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Understanding Scoliosis

Scoliosis is a musculoskeletal disorder characterized by the sideways curvature of the spine.  The two most common types of scoliosis are degenerative scoliosis and idiopathic scoliosis. Degenerative scoliosis is most common in adults and results from traumatic bone collapse (from injury or illness), previous back surgeries or osteoporosis. Idiopathic scoliosis is found in adolescents – as many as 4 in 100. The name “idiopathic” means that there is no identifiable cause for the condition. About 30% of patients with idiopathic scoliosis have a family history of scoliosis, but research is still being conducted to determine the exact cause.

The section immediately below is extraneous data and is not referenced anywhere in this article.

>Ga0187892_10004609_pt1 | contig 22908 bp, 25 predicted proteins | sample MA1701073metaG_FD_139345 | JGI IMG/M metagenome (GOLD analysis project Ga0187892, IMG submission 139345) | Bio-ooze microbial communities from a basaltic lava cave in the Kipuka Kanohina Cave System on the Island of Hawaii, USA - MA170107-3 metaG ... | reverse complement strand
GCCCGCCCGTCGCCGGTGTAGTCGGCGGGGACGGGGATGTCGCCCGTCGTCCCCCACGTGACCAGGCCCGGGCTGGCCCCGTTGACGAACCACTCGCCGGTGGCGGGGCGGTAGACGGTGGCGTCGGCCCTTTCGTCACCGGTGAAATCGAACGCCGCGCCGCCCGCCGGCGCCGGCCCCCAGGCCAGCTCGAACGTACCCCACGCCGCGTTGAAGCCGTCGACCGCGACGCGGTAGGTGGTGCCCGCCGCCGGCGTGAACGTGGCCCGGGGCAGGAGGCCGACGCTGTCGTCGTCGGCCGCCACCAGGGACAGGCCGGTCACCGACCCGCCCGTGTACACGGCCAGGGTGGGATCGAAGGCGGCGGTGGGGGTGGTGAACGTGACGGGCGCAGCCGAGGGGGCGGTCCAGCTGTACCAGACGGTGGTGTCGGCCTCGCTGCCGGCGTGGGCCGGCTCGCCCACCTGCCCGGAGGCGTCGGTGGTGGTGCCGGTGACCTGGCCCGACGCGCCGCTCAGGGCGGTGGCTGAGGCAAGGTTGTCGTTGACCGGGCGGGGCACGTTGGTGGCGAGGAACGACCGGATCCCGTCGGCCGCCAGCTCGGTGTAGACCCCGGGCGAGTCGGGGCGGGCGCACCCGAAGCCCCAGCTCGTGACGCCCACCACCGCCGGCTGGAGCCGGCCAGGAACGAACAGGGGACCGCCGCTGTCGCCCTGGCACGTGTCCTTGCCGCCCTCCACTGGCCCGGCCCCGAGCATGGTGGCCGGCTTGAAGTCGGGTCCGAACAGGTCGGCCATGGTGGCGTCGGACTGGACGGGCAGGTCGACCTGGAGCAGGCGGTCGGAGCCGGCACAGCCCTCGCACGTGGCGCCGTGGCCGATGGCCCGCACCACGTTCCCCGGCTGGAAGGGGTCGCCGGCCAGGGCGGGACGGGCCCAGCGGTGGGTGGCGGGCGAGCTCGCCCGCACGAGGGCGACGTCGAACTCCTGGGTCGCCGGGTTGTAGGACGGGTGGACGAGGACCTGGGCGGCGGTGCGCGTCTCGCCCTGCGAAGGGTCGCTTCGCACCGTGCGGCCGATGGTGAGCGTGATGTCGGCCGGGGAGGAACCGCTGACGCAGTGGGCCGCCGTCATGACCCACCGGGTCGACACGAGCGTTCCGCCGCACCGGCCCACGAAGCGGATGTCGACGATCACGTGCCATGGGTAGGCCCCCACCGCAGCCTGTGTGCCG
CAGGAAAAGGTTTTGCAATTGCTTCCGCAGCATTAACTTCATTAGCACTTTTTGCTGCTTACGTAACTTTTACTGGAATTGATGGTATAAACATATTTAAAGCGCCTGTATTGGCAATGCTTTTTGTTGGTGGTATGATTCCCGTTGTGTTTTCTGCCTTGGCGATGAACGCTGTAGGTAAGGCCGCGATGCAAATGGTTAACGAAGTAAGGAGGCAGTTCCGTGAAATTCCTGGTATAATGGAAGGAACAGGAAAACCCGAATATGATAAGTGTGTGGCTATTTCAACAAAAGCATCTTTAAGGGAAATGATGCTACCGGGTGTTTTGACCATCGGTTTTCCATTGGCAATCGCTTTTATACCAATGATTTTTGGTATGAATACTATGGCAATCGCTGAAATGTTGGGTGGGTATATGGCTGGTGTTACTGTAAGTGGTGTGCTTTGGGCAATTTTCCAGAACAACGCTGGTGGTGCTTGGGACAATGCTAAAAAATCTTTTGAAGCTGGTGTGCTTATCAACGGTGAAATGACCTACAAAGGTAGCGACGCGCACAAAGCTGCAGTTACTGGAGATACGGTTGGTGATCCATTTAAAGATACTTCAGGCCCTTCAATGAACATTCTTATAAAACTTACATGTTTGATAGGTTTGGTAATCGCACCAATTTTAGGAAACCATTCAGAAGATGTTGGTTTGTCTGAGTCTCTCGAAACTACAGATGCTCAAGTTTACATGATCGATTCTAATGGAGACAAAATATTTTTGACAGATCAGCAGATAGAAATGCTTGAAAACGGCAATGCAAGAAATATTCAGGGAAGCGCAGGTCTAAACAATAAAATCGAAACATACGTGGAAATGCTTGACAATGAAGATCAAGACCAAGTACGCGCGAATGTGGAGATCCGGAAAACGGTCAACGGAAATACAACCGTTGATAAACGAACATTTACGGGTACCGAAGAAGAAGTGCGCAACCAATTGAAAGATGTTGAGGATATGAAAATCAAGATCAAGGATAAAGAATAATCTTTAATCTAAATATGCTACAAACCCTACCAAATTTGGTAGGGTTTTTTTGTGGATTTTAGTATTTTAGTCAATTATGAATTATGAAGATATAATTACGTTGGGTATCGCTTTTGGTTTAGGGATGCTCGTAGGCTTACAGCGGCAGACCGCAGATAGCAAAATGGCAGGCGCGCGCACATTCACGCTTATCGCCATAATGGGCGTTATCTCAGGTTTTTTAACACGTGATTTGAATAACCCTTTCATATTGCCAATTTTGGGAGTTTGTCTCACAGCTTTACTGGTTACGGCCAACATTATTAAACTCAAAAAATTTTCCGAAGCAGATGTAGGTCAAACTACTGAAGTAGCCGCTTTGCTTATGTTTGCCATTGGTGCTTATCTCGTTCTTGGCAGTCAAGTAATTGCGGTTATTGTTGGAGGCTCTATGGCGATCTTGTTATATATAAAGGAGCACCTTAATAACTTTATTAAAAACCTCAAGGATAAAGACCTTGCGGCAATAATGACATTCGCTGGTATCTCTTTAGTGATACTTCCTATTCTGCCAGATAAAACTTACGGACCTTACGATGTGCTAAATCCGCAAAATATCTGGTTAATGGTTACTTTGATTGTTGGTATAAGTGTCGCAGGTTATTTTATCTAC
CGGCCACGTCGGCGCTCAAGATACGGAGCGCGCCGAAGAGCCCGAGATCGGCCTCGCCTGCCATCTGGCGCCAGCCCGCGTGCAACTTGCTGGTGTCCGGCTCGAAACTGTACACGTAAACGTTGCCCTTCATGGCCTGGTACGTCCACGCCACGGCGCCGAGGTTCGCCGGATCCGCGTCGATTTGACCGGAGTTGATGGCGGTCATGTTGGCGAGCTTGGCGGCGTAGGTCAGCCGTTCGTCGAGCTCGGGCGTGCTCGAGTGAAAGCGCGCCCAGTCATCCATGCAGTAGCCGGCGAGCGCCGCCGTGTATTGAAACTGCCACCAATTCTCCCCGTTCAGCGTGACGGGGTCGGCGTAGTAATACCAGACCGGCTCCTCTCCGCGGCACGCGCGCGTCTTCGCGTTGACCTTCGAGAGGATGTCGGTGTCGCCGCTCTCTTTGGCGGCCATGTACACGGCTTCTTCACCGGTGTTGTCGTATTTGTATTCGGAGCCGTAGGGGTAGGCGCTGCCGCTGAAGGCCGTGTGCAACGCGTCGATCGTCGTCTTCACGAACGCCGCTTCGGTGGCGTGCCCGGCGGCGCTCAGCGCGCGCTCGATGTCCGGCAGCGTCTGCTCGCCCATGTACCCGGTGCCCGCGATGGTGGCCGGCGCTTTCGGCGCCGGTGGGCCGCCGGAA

In patients with scoliosis, the spine can be curved in three ways: a single curve to the left (in a C shape), a single curve to the right (in a backwards C shape) or two curves (in an S shape). Other visible symptoms of scoliosis include shoulder height asymmetry, a rib hump and the body tilting to one side.

Treatment of scoliosis depends on the degree of spinal curvature and how much growth is still expected in the patient. Observation, back braces and surgery are all options for potential treatment.

The Spine Center at Peninsula Orthopaedic Associates treats the majority of scoliosis patients without surgery, but when surgery is indicated as the best treatment option, they rely on innovative, minimally invasive and motion-preserving surgeries to reduce recovery time and decrease discomfort.

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